The purpose of this article is to assess the role of alternatives to custody in relation to the prison system, and to suggest tentative ways in which they can trigger a real process of decarceration. Our analysis will focus on England and Wales (hereafter, «England») and Italy, two countries whose different judicial philosophies epitomise how social problems are perceived, and can be tackled, within a Common Law framework on the one hand, and a Codified Law framework on the other. In this article the choice of the term «alternatives to custody» instead of «community sentences», is due merely to comparative purposes. Surely, the two countries under examination present with widely different «cultures of punishment», as can be elicited from their respective imprisonment rates. These are 93.3 per 100,000 population-for the UK, and 55.1 for Italy (Council of Europe, 1992). These incarceration rates seem to indicate much more a difference in the «demand for punishment» than a substantial difference in the respective aspects of offending (see, Wilkins, 1991).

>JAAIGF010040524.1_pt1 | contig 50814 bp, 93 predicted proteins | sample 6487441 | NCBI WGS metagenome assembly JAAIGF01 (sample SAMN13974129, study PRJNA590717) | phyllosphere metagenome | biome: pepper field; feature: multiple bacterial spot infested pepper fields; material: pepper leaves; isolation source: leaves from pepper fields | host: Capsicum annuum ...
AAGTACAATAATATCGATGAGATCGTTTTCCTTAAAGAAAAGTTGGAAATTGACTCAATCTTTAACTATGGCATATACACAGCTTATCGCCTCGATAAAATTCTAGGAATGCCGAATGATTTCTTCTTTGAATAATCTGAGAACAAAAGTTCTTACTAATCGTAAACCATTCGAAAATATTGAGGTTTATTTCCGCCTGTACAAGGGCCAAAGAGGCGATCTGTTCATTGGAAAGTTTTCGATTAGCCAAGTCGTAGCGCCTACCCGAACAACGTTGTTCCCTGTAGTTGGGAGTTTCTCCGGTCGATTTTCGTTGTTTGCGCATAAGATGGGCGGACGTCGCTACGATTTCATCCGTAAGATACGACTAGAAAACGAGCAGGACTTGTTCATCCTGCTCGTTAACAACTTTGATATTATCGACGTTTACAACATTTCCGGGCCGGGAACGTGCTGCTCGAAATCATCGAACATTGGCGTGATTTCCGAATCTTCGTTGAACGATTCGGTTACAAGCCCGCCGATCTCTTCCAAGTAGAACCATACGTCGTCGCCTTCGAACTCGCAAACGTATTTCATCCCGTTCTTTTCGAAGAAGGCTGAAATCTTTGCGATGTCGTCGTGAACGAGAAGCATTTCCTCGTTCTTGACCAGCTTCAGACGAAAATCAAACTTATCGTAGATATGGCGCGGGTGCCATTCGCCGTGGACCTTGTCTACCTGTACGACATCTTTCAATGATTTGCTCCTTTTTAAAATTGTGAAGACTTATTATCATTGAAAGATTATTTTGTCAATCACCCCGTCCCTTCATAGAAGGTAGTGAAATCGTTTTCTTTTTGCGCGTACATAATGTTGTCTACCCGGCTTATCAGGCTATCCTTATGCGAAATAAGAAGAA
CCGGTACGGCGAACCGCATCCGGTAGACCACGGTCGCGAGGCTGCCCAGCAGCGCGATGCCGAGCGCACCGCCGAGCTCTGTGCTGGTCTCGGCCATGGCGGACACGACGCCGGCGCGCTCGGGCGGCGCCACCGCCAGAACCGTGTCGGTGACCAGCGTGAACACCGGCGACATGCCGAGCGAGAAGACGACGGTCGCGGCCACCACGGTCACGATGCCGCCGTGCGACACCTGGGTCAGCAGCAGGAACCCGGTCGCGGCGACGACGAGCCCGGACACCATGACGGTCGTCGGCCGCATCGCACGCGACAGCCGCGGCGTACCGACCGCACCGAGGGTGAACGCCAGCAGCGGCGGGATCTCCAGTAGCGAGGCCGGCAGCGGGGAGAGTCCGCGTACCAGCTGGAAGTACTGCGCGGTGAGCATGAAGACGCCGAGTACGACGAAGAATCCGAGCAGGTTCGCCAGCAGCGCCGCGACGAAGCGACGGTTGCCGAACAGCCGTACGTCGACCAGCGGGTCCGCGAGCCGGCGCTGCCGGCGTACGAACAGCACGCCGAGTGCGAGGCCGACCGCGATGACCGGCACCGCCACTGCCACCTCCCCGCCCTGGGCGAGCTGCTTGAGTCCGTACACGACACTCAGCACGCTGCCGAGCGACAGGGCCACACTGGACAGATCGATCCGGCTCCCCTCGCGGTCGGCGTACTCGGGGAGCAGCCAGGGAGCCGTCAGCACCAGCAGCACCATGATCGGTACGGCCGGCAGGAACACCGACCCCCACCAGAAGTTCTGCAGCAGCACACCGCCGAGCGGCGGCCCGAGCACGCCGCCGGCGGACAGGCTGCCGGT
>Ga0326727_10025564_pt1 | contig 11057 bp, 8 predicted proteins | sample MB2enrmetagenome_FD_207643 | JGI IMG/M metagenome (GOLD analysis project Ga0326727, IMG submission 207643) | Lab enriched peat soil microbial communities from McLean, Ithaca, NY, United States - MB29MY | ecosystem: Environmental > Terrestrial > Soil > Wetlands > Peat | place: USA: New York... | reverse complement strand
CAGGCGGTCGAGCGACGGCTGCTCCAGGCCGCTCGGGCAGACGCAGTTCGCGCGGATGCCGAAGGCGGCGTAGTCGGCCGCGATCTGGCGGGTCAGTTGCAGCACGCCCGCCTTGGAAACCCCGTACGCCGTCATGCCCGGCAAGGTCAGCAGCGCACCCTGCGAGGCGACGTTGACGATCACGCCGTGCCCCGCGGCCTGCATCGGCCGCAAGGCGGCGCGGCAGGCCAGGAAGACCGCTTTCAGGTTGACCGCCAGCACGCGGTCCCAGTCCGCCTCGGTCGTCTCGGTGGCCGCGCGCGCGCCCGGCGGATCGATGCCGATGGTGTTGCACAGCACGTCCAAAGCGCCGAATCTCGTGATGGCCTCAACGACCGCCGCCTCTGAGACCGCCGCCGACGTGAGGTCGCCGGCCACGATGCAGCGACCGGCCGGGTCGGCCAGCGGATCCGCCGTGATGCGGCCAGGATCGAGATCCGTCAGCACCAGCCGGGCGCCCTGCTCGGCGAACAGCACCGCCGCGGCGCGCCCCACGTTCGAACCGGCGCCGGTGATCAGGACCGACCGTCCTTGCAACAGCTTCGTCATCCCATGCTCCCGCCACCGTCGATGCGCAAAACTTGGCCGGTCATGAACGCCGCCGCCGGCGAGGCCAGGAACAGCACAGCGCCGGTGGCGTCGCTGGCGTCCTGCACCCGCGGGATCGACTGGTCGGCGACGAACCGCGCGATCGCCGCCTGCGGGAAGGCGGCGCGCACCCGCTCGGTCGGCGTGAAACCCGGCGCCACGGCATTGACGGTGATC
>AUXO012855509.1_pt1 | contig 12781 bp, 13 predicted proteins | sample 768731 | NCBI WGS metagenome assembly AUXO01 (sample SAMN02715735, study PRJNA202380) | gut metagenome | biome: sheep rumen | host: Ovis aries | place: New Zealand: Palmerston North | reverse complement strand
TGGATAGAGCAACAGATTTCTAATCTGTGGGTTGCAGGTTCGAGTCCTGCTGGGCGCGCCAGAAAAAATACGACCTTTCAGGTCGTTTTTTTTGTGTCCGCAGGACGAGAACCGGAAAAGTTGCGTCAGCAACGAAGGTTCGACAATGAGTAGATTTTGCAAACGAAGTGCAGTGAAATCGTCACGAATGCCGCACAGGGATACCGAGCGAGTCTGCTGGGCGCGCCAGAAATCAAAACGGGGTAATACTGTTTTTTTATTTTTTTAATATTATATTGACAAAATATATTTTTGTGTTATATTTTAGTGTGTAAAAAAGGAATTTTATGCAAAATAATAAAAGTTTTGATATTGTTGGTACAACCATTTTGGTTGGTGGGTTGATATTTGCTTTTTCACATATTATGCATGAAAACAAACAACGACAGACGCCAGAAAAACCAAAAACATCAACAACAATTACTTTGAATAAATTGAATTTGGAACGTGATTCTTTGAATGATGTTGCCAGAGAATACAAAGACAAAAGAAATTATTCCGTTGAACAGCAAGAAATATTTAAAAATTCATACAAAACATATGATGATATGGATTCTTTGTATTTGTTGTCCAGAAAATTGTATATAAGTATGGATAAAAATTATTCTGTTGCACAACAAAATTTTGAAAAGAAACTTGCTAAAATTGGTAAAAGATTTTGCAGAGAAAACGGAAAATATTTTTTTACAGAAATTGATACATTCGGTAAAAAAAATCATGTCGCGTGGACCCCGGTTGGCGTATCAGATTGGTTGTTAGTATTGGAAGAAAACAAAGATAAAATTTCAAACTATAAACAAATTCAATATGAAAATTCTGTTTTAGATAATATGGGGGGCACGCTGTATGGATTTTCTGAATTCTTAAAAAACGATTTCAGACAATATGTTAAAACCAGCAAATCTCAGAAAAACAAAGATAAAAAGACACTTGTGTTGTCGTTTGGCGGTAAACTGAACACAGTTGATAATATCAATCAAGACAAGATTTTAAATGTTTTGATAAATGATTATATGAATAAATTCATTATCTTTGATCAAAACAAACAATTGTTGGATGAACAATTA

Nevertheless, we believe that England and Italy may be regarded as exemplary cases of two diverse judicial traditions which, due to recent circumstances and developments, are beginning to converge. In other words, the two traditions, England's Common Law and the Italian Napoleonic traditions are in a sense moving towards one another. We allude, for example, to the shift of the Italian procedural code from an inquisitorial towards an accusatorial model (Nappi, 1989). Conversely, we are thinking about the call for a written set of general laws in Britain and for precise measurable penalties as opposed to traditional jurisprudence and court discretion (Mount, 1991; Charter 88, 1992; Benn, 1993).